|Part of a Bolivian landscape on our wall ~ Artist: Tintaya|
When I was eight years old I made a choice to follow Jesus. Through the twenty-one years since that choice was made God has faithfully been making changes in my heart. There have been times of great growth and times of maintenance. There have been times of struggle, doubt and frustration. There have been times of great joy, elation, and laughter.
But nothing has compared to the past four years.
There are many wonderful stories out there of great men and women who were made for the mission field. Excited and ready, they headed to another country. Not to say they didn’t have struggles. They did but ultimately their stories tell us that they knew where they were headed and gladly submitted to that calling on their life. And, they accomplished great things for God.
My missionary story doesn’t read that way. And I know I’m not alone. Before moving here I was excited and scared, nervous and submissive. I didn’t come kicking and screaming. I came willingly.
But I didn’t know, not really, what we were entering into.
Of course we had gone through training, Bible and cross-cultural. In the eyes of many, including ourselves, we were prepared. We boarded a plane with our three daughters and flew to a new country.
I was not prepared.
I was not prepared for the intense heart surgery I was going to start experiencing as God slowly started stripping my desires and so-called rights. And I began to fight. I began to kick and I began to scream, begging God for a change.
I know much of the rollercoaster can be attributed to culture shock and the emotional changes that have to take place as someone gets acclimated to a foreign country but the spiritual battle taking place in my heart was also very real.
My lowest point came a year ago, that moment when a coworker advised us to not move into a village and that we might consider returning to the US. It was horrible and wonderful. A huge weight was lifted from my shoulders and then it was replaced by questions, lots and lots of questions.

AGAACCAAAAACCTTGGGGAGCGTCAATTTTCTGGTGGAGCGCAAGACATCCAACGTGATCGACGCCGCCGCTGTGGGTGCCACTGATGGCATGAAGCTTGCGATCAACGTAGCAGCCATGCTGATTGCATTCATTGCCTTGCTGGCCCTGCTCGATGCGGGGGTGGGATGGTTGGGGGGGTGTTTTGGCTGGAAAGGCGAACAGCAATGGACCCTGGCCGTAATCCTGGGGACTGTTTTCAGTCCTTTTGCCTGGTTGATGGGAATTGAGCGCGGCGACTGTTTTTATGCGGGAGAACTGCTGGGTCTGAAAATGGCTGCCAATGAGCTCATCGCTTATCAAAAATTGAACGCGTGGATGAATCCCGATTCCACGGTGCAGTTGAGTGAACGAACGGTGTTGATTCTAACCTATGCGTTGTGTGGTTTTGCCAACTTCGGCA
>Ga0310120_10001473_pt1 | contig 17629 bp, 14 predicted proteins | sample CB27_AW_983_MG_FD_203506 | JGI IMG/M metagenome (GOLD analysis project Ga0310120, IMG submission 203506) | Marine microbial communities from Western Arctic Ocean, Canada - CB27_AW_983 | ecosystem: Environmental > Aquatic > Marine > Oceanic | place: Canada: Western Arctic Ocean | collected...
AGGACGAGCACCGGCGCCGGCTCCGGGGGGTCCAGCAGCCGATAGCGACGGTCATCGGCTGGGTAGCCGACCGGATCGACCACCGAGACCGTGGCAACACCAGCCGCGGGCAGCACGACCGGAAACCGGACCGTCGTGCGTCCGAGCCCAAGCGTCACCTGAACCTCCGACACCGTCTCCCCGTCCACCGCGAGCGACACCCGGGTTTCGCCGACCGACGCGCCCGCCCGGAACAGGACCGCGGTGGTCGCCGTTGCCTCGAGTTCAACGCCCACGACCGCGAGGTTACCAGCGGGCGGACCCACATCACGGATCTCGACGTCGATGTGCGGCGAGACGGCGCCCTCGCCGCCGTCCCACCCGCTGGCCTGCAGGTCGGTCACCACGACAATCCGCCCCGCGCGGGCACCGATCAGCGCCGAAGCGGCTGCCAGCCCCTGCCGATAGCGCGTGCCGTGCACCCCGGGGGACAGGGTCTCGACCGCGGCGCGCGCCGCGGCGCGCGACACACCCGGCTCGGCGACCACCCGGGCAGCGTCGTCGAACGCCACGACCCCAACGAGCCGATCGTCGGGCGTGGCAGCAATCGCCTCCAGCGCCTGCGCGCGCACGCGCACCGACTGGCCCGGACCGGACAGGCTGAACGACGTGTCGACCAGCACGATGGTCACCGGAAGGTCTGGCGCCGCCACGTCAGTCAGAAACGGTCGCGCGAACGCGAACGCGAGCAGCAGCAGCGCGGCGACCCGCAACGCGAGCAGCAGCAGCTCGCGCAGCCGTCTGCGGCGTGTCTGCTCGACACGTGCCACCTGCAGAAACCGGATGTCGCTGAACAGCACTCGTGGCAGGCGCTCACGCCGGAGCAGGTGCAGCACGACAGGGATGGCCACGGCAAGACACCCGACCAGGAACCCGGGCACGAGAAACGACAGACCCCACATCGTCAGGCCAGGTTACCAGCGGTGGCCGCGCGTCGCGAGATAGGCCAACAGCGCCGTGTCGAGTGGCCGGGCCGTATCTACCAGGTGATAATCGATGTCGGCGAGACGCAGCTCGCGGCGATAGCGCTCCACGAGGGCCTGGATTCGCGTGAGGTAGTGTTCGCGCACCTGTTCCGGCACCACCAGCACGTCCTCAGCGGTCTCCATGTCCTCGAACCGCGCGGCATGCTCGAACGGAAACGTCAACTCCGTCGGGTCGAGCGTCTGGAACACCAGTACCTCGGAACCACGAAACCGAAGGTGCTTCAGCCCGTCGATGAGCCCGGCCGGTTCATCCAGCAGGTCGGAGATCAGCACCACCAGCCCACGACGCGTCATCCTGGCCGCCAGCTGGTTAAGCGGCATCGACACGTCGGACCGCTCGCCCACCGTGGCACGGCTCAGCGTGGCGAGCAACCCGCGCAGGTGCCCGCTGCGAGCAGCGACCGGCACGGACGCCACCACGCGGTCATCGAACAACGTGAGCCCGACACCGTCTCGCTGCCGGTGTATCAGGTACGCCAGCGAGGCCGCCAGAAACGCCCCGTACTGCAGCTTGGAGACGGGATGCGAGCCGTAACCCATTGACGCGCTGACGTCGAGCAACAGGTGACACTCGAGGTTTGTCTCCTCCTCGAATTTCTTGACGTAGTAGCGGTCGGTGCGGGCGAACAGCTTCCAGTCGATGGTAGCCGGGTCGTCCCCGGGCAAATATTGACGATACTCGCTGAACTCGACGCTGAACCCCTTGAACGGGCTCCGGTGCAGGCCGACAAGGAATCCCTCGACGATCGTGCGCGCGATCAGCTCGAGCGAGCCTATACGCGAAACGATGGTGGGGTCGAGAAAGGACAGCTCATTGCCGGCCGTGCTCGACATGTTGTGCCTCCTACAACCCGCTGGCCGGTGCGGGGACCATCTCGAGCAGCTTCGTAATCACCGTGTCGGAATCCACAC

In the past weeks I have finally admitted that much of my struggle has come because I don’t desire to fully deny myself.
Today I stayed home from church. Nathan took the girls and gave me a morning at home. I jumped online and looked for a sermon, specifically looking for one on self denial in light of God’s will and found Eric Ludy’s “The Costly Gospel.”
Sharing from Acts 27, Eric Ludy, shares the story of Paul's shipwreck on his way to Rome and he relates this story to the lives of believers. As the storms of life start to batter against us we first throw away the nonessentials. Then it’s required that we let go of the replaceable things in our lives. The next thing to go is the lifeboat, the thing we are holding on to, that thing which has our confidence. Lastly, we lose everything and are filled with Christ.
I need to let go of my lifeboat. I have slowly been letting go of the nonessentials and the replaceables but my lifeboat, a life in the good ole’ US of A, needs to be cut. I need to let that go. The not-so-secret hope that we will be able to return to the US. I need to let go of my language and my culture. Not that I can’t continue to use them, but they cannot be the focus of my life. They are at the heart of my frustration and they are impeding my growth and opportunities for ministry.
When God has a commission on your life that lifeboat is an impediment because it is diminishing your confidence in God. ~Eric Ludy
I need to grow in the understanding that God can use me in my weaknesses, including my weakness in the Spanish language. He can use me when I feel out of place because He brought me here.
Please pray for me as I cut the ties to my lifeboat, that I may be able to keep my eyes on Christ in the midst of the storms.